Teachers put to test: As pressure for an exam boycott grows, Donald MacLeod assesses the mood

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The Independent Online
'SIX MILLION pieces of paper - that's in our school alone]' Whether or not this estimate of the impact of national curriculum testing on a West Devon comprehensive is accurate, it encapsulates the frustrations of thousands of teachers who feel caught up in a meaningless paperchase.

Secondary English teachers have been most vociferous in calling for a boycott of tests for 14-year-olds, but they are not alone in their feeling.

Primary teachers have implemented the tests for six and seven-year-olds for three years but are still deeply uneasy about their value. 'I dislike having six-year-old girls in tears in my classroom,' said one primary teacher at the National Union of Teachers (NUT) conference in Brighton yesterday. 'I can't honestly think of one direct benefit,' said a primary head teacher.

The six-million figure arrived at by three Devon English teachers was based, more than half seriously, on assessing nearly 2,000 children in 10 subjects at 10 levels, each in five attainment targets with five strands to each.

'It has vastly increased our workload,' said one of them, an experienced member of staff. 'It is all very unwieldy. We are teaching to and for the tests.'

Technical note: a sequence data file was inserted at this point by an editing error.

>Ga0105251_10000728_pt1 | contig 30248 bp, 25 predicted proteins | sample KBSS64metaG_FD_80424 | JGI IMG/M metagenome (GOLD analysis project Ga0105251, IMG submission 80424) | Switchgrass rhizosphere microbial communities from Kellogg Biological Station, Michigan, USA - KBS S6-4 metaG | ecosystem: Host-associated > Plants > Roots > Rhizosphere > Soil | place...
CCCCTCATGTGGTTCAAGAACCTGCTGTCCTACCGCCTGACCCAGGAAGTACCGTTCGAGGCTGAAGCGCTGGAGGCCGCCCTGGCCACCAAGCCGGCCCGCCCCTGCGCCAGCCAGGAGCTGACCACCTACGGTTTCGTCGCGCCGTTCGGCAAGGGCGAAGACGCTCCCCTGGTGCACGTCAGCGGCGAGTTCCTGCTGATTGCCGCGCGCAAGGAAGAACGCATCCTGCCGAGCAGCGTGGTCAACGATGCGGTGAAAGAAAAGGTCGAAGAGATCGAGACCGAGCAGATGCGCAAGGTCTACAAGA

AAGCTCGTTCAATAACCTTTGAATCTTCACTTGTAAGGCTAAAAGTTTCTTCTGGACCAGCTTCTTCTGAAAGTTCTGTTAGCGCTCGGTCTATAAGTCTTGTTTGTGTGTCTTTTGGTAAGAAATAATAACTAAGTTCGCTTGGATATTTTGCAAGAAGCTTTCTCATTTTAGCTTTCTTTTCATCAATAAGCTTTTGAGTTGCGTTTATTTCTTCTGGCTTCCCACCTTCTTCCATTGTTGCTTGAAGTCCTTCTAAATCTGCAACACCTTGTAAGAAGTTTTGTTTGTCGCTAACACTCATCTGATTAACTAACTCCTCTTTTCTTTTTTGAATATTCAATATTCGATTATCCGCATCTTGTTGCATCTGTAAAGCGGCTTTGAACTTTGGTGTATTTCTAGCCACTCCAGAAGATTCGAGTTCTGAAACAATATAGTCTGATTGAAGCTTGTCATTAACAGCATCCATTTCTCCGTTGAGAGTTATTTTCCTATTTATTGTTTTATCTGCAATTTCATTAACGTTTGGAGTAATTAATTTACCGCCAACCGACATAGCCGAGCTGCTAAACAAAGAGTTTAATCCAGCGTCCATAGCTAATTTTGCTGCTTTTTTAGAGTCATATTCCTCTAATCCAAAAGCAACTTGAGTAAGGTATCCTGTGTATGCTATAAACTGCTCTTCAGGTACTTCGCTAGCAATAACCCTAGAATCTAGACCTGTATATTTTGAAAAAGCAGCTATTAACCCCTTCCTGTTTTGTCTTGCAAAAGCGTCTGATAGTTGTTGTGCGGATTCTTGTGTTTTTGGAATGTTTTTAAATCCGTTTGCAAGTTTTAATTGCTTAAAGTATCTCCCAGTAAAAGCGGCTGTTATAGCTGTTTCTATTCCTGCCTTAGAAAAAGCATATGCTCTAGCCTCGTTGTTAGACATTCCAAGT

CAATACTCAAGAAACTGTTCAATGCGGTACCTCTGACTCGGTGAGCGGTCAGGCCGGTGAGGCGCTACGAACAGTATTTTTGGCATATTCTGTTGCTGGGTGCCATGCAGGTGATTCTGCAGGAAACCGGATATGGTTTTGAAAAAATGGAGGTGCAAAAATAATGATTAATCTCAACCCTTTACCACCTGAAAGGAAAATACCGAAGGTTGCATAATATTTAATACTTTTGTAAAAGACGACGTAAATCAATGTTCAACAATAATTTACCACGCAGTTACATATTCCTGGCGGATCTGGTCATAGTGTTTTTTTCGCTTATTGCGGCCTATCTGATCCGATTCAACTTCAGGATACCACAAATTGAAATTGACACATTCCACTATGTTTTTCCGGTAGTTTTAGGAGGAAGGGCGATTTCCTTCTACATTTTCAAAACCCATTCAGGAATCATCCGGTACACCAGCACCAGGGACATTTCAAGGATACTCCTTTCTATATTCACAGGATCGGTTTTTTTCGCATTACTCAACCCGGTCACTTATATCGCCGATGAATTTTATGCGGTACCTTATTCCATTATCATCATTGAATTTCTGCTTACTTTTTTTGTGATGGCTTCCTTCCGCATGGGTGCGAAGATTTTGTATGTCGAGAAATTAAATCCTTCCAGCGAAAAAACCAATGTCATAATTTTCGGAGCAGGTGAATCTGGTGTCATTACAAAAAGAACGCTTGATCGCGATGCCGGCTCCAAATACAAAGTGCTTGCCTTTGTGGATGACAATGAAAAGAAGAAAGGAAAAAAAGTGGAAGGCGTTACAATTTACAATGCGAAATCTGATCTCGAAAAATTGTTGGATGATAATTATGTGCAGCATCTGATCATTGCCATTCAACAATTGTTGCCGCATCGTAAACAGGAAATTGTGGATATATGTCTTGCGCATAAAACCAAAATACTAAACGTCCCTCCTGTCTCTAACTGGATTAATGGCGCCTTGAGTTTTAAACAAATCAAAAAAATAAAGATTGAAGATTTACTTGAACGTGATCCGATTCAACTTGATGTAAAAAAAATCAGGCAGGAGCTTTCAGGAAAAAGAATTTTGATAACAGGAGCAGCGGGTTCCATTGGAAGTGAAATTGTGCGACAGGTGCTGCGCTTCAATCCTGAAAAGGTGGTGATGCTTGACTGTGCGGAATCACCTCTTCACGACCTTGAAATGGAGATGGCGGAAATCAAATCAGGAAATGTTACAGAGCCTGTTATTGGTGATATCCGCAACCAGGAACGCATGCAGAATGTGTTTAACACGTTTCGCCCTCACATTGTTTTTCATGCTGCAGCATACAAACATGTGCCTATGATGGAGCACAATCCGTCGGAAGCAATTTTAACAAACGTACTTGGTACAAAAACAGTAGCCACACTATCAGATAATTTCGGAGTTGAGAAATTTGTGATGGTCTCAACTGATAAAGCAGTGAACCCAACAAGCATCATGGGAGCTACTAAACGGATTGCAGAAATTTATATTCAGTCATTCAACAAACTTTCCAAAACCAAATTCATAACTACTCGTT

'All this number-crunching - just to come up with a single number at the end,' complained a colleague. 'We have taught the children for three years and we can discuss in detail what they have done.' His school had been forced to spend around pounds 1,000 on Shakespeare texts. They had been teaching Romeo and Juliet already but at different times with different groups, and so had not needed a complete set of texts.

If the paperwork was complicated, the tests themselves were too crude, they felt. 'We were flogging ourselves stupid trying to teach the whole text and then the test asks pupils to put pictures in the right order. We might as well have told them the story and not done the text at all.'

Jean Carrick, head of Bidbury First School at Bedhampton, Hampshire, strongly denied that the Sats, as the Standard Assessment Tasks for seven-year-olds are known, had been accepted by primary teachers because they had not boycotted them. 'The fact that we are doing them for the third time does not mean they are any better, merely that we are accustomed to being downtrodden.

'It takes an enormous amount of time - time that teachers have to take out of their personal life - to administer the paperwork and prepare classwork for the other children, and learning time which children themselves lose.'

She said a bright seven-year-old might be tested on reading at Levels 2, 3 and 4. Level 4 demands 25 to 35 minutes of individual contact on the teacher's part. 'It merely confirms what the teacher knows and I think the parent will already know the child can read.'

Her school already tests and grades children according to reading age. Chris Holmes, head of Birch Primary at Colchester, Essex, also complained about the loss of teaching. 'It is having a bad effect on teachers and that indirectly affects children. There is enormous pressure on the teacher.'

Mr Holmes said he wished the union had taken action three years ago. 'There isn't a high proportion of militant members in Colchester but they still feel angry and frustrated.'